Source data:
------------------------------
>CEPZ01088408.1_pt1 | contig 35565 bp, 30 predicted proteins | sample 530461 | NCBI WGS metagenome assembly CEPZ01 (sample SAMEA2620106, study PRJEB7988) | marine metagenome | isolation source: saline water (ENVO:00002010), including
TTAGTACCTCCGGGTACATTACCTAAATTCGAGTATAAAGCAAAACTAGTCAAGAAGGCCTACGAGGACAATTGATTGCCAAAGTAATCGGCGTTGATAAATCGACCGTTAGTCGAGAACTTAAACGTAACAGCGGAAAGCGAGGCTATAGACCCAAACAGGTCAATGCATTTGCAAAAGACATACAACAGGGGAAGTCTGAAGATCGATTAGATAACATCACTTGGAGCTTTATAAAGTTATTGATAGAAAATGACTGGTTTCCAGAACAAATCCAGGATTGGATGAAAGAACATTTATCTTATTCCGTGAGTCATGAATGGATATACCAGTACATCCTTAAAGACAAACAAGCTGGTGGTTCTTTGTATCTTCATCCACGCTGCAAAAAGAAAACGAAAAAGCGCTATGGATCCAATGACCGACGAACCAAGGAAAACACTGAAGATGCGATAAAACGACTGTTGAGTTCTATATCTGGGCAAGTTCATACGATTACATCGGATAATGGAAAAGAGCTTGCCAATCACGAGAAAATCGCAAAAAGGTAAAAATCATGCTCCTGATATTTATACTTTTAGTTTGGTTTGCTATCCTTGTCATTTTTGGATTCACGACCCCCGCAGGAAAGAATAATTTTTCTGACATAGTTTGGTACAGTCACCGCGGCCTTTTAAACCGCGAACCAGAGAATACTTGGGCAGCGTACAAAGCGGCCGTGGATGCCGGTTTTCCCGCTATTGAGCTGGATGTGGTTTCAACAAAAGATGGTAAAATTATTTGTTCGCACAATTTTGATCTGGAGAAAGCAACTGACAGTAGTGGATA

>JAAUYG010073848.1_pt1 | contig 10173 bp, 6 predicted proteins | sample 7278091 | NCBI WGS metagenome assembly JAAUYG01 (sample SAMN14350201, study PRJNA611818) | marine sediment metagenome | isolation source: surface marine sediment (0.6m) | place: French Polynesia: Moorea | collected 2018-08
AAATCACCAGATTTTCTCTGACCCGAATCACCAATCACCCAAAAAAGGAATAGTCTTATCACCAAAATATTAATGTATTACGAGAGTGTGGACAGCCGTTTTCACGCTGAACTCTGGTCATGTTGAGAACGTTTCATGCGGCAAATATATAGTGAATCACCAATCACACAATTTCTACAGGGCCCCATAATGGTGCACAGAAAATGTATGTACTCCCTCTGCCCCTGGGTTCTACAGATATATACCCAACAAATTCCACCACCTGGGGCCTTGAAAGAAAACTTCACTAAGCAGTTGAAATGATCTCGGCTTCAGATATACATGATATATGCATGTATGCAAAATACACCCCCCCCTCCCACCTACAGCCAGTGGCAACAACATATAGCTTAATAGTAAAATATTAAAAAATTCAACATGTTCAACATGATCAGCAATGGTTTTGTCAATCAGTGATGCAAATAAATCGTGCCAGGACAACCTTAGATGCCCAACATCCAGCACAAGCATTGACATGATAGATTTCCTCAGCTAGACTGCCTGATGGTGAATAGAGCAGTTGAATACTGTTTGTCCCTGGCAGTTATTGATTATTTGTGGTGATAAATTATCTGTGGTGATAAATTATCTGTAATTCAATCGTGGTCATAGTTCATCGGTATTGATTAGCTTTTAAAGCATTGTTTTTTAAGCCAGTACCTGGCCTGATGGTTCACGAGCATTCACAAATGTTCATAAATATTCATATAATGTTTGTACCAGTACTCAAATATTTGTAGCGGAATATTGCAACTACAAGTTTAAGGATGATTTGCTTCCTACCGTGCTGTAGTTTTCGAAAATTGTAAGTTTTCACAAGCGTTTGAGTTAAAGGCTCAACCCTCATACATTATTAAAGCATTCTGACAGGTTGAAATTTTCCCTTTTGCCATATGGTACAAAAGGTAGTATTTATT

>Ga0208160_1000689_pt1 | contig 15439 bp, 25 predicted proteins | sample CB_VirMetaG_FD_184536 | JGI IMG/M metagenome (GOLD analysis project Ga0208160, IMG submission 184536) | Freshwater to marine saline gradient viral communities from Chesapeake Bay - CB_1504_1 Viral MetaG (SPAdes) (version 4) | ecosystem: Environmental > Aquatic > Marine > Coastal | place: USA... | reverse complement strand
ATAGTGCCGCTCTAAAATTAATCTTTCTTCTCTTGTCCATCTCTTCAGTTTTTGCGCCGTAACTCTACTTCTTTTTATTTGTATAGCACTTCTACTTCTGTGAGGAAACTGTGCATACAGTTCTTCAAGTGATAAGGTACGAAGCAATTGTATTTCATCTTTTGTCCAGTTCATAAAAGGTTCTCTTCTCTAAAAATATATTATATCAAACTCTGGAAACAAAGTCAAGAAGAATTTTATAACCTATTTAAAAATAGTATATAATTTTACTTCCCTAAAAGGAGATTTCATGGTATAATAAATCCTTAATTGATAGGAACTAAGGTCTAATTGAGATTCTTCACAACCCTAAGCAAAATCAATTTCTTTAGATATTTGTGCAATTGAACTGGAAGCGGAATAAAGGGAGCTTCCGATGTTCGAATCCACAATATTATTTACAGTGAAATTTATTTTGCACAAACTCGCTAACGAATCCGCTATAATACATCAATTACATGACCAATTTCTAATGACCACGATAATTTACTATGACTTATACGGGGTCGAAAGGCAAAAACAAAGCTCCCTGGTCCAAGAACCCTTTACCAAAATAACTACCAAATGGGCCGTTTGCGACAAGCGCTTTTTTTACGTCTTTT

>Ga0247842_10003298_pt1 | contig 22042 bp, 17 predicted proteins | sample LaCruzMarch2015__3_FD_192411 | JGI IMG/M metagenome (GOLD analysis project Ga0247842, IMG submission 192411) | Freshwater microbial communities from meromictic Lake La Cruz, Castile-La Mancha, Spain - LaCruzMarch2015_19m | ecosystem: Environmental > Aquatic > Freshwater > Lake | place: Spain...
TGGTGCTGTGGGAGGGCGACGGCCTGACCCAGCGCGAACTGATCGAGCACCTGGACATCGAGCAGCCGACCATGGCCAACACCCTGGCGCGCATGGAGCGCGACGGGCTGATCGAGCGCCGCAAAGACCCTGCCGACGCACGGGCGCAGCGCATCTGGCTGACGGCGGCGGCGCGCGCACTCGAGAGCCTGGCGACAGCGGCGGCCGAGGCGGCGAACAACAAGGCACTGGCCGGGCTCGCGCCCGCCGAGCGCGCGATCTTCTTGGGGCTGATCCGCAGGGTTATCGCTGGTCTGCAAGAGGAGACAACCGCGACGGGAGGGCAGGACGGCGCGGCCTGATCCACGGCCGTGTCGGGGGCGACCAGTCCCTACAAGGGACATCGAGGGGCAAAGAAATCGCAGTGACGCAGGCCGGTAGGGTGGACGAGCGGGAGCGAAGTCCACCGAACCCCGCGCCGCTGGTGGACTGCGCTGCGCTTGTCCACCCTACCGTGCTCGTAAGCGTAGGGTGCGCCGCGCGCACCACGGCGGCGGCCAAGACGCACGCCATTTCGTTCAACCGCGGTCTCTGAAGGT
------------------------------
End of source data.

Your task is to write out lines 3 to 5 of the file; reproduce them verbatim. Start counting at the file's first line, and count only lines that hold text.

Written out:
>JAAUYG010073848.1_pt1 | contig 10173 bp, 6 predicted proteins | sample 7278091 | NCBI WGS metagenome assembly JAAUYG01 (sample SAMN14350201, study PRJNA611818) | marine sediment metagenome | isolation source: surface marine sediment (0.6m) | place: French Polynesia: Moorea | collected 2018-08
AAATCACCAGATTTTCTCTGACCCGAATCACCAATCACCCAAAAAAGGAATAGTCTTATCACCAAAATATTAATGTATTACGAGAGTGTGGACAGCCGTTTTCACGCTGAACTCTGGTCATGTTGAGAACGTTTCATGCGGCAAATATATAGTGAATCACCAATCACACAATTTCTACAGGGCCCCATAATGGTGCACAGAAAATGTATGTACTCCCTCTGCCCCTGGGTTCTACAGATATATACCCAACAAATTCCACCACCTGGGGCCTTGAAAGAAAACTTCACTAAGCAGTTGAAATGATCTCGGCTTCAGATATACATGATATATGCATGTATGCAAAATACACCCCCCCCTCCCACCTACAGCCAGTGGCAACAACATATAGCTTAATAGTAAAATATTAAAAAATTCAACATGTTCAACATGATCAGCAATGGTTTTGTCAATCAGTGATGCAAATAAATCGTGCCAGGACAACCTTAGATGCCCAACATCCAGCACAAGCATTGACATGATAGATTTCCTCAGCTAGACTGCCTGATGGTGAATAGAGCAGTTGAATACTGTTTGTCCCTGGCAGTTATTGATTATTTGTGGTGATAAATTATCTGTGGTGATAAATTATCTGTAATTCAATCGTGGTCATAGTTCATCGGTATTGATTAGCTTTTAAAGCATTGTTTTTTAAGCCAGTACCTGGCCTGATGGTTCACGAGCATTCACAAATGTTCATAAATATTCATATAATGTTTGTACCAGTACTCAAATATTTGTAGCGGAATATTGCAACTACAAGTTTAAGGATGATTTGCTTCCTACCGTGCTGTAGTTTTCGAAAATTGTAAGTTTTCACAAGCGTTTGAGTTAAAGGCTCAACCCTCATACATTATTAAAGCATTCTGACAGGTTGAAATTTTCCCTTTTGCCATATGGTACAAAAGGTAGTATTTATT

>Ga0208160_1000689_pt1 | contig 15439 bp, 25 predicted proteins | sample CB_VirMetaG_FD_184536 | JGI IMG/M metagenome (GOLD analysis project Ga0208160, IMG submission 184536) | Freshwater to marine saline gradient viral communities from Chesapeake Bay - CB_1504_1 Viral MetaG (SPAdes) (version 4) | ecosystem: Environmental > Aquatic > Marine > Coastal | place: USA... | reverse complement strand